The War in Ukraine
By Anastasia Popova, April 23, 2015
Do you remember that episode from “Forrest Gump”, when at an anti-war gathering next to the Lincoln Monument Forrest has started to speak passionately about the War in Vietnam and the sound went out while he had his say?
Every time I write about the war in Ukraine, I feel exactly like him: so much to say, but nobody hears. It is like the communication equipment at our fingertips is disconnected from the majority of Russian constituency. People are deaf and numb from all that hatred promoted by the national TV channels. They no longer want to hear the truth. They want to cheer and feel themselves as part of the powerful crowd.
Wars of the 21st century are not the wars of ideologies anymore, but the wars of breaking news. People want to know that they are on the right side and they are winning – so give this feeling to them, no matter what reality is. It was true with Americans that at one moment genuinely believe in WMD in Iraq and demolished the whole region before realizing their mistake. It is even more true with Russians believing in fascist junta in Kiev installed and supported by the United States.
Hybrid war is the war of fakes. Justify your position and claim your victory before your own people recognize you being a liar. Victors are immune from prosecution.
Fakes may be ephemeral, but the casualties are real. Dead bodies are coming home in thousands; dead minds count in millions. It may seem that sometimes it is enough to switch off the TV to avoid being zombified, but you never know if your neighbor will do the same. That’s how tensions in families and among friends split the society and make people scared to make that simple move – switch off the bloody TV!
One day being with my friends in Silicon Valley at a favorite Russian intellectual game «What? Where? When?» I was struck by learning that I am not welcomed to play with my team anymore. Guess the reason? It was me being against the war in Ukraine – it was considered “unpatriotic” by people who once decided they leave Russia because it was impossible to work there as technology entrepreneurs! They were telling me about patriotism – me, who was kicked out of my Motherland by Putin’s security forces for fighting during years for better life for Russians, while those “patriots” were enjoying California weather. Their patriotism was coming from sitting in safety and comfort in their San Jose homes, watching Russian TV and becoming proud of the country “rising from its knees”, killing thousands of Ukrainians in the process.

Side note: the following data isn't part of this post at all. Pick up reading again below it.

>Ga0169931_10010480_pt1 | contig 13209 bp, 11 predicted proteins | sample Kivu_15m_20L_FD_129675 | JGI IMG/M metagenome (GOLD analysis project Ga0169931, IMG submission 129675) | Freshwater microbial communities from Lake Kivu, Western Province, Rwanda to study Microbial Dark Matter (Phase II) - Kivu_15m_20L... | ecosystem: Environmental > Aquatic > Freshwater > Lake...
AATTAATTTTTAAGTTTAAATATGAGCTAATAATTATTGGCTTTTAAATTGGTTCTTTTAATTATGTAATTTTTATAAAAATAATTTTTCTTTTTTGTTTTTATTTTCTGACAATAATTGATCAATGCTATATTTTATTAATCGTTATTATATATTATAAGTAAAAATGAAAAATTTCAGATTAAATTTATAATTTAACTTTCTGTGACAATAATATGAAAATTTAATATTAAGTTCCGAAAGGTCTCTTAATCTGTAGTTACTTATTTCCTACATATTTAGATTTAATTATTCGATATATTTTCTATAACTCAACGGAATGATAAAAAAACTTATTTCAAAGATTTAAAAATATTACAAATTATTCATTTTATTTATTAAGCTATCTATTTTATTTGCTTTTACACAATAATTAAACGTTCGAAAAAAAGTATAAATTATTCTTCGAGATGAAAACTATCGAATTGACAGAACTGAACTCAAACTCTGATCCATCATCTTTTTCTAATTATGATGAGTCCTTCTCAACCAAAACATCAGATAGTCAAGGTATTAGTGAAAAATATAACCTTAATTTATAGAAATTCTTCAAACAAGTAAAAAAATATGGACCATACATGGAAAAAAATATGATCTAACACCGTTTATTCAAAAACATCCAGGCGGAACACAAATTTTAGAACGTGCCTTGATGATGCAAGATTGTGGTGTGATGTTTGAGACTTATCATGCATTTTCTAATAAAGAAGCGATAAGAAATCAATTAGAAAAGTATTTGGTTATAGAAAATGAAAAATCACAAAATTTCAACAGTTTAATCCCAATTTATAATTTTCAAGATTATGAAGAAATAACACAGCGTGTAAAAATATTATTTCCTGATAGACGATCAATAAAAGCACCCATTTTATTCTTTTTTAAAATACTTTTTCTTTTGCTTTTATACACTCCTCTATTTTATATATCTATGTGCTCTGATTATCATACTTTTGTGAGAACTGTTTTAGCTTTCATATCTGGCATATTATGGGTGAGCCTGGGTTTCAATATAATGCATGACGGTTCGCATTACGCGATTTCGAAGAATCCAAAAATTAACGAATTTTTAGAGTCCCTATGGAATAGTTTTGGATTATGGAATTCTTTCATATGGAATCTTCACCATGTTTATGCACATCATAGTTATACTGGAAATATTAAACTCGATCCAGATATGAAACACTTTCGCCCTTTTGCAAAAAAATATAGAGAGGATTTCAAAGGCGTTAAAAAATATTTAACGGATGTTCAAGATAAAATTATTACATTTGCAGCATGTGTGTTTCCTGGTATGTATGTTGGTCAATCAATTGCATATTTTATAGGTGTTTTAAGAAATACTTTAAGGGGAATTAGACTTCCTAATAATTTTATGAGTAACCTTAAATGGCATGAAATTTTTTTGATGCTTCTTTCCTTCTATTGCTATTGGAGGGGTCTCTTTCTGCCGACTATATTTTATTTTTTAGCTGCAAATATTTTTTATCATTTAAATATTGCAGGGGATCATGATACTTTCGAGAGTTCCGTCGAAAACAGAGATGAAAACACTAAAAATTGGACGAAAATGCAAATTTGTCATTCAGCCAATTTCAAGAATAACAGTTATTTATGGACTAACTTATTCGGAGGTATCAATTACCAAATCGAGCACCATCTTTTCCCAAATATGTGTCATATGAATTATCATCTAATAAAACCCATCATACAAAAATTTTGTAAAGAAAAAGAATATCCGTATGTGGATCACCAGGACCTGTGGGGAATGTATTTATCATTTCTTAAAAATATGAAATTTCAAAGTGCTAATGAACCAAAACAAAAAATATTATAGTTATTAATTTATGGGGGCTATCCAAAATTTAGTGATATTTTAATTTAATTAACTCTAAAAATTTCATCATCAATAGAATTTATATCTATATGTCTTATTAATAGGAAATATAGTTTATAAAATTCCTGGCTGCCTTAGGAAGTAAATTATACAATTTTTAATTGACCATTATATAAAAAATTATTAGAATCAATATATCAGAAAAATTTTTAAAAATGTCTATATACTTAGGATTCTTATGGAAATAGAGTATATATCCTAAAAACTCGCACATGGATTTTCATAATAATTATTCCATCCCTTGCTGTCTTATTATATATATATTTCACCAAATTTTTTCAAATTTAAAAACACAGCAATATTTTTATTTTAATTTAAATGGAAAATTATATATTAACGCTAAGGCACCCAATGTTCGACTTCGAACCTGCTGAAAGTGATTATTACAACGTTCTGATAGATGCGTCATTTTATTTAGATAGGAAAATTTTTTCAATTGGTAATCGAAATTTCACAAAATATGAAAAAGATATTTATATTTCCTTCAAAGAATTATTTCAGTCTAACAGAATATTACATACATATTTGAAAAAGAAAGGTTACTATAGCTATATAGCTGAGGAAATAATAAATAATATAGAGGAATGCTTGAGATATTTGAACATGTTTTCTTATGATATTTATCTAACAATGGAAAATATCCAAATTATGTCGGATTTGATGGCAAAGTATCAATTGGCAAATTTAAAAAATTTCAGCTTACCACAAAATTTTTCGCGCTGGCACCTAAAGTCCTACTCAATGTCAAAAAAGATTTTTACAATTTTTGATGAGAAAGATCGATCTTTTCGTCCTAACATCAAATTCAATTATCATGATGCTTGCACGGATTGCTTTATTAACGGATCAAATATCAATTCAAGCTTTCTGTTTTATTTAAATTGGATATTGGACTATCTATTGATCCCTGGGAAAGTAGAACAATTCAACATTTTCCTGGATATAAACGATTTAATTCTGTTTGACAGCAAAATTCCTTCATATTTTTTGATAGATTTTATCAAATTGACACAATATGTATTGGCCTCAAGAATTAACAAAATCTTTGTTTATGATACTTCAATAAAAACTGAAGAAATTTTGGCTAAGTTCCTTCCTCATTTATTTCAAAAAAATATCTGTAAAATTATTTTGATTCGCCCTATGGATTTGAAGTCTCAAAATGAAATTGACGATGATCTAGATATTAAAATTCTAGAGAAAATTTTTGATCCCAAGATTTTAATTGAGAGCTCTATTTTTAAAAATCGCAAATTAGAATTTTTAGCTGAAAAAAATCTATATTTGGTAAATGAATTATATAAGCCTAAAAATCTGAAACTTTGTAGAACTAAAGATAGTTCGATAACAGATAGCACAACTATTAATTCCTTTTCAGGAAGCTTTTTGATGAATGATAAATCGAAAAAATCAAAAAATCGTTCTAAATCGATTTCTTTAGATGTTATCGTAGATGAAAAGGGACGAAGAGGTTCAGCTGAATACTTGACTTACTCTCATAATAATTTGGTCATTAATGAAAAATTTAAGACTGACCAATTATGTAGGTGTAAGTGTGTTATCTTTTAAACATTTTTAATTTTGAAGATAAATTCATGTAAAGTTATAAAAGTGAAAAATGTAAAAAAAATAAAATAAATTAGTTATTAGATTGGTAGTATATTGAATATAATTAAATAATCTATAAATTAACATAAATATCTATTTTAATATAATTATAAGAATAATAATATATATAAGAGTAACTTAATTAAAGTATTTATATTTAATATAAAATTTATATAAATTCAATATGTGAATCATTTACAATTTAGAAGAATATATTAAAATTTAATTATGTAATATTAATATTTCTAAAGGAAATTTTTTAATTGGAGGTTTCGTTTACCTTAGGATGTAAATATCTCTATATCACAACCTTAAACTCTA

That was the final straw for me. That very day I thought to myself that the cease-fire should start in the people’s minds, and only then it can be achieved on the ground.
People of Russia and Ukraine are equally hurt by atmosphere of hatred of once brother nations. To repair the damage Putin’s regime made to recent colleagues, friends and even family members we would need years of patient and delicate work. Here in US, where at least different points of views are present and people are not restricted to one particular source of information it can be done within Russian and Ukrainian diasporas. It is like disintoxication for drug addicts – painful but important.
The problem is not new. We all remember the difficulties of denazification German people underwent in 1945. We remember the numerous stories of people had to recover from the false ideologies of authoritarian regimes in so many countries. We should definitely remember all the horrors and injustice of wars while preparing to celebrate the 70th anniversary of the Victory in the World War II where Russia and Ukraine were one country and Russia and US were dear allies.
The fight in Ukraine should be stopped by any means. But it is even more important to stop the fight in the minds of Russians and Ukrainians, which will take way more time than any treaties to sign. We can start doing it right now.
That’s all I have to say about the war in Ukraine.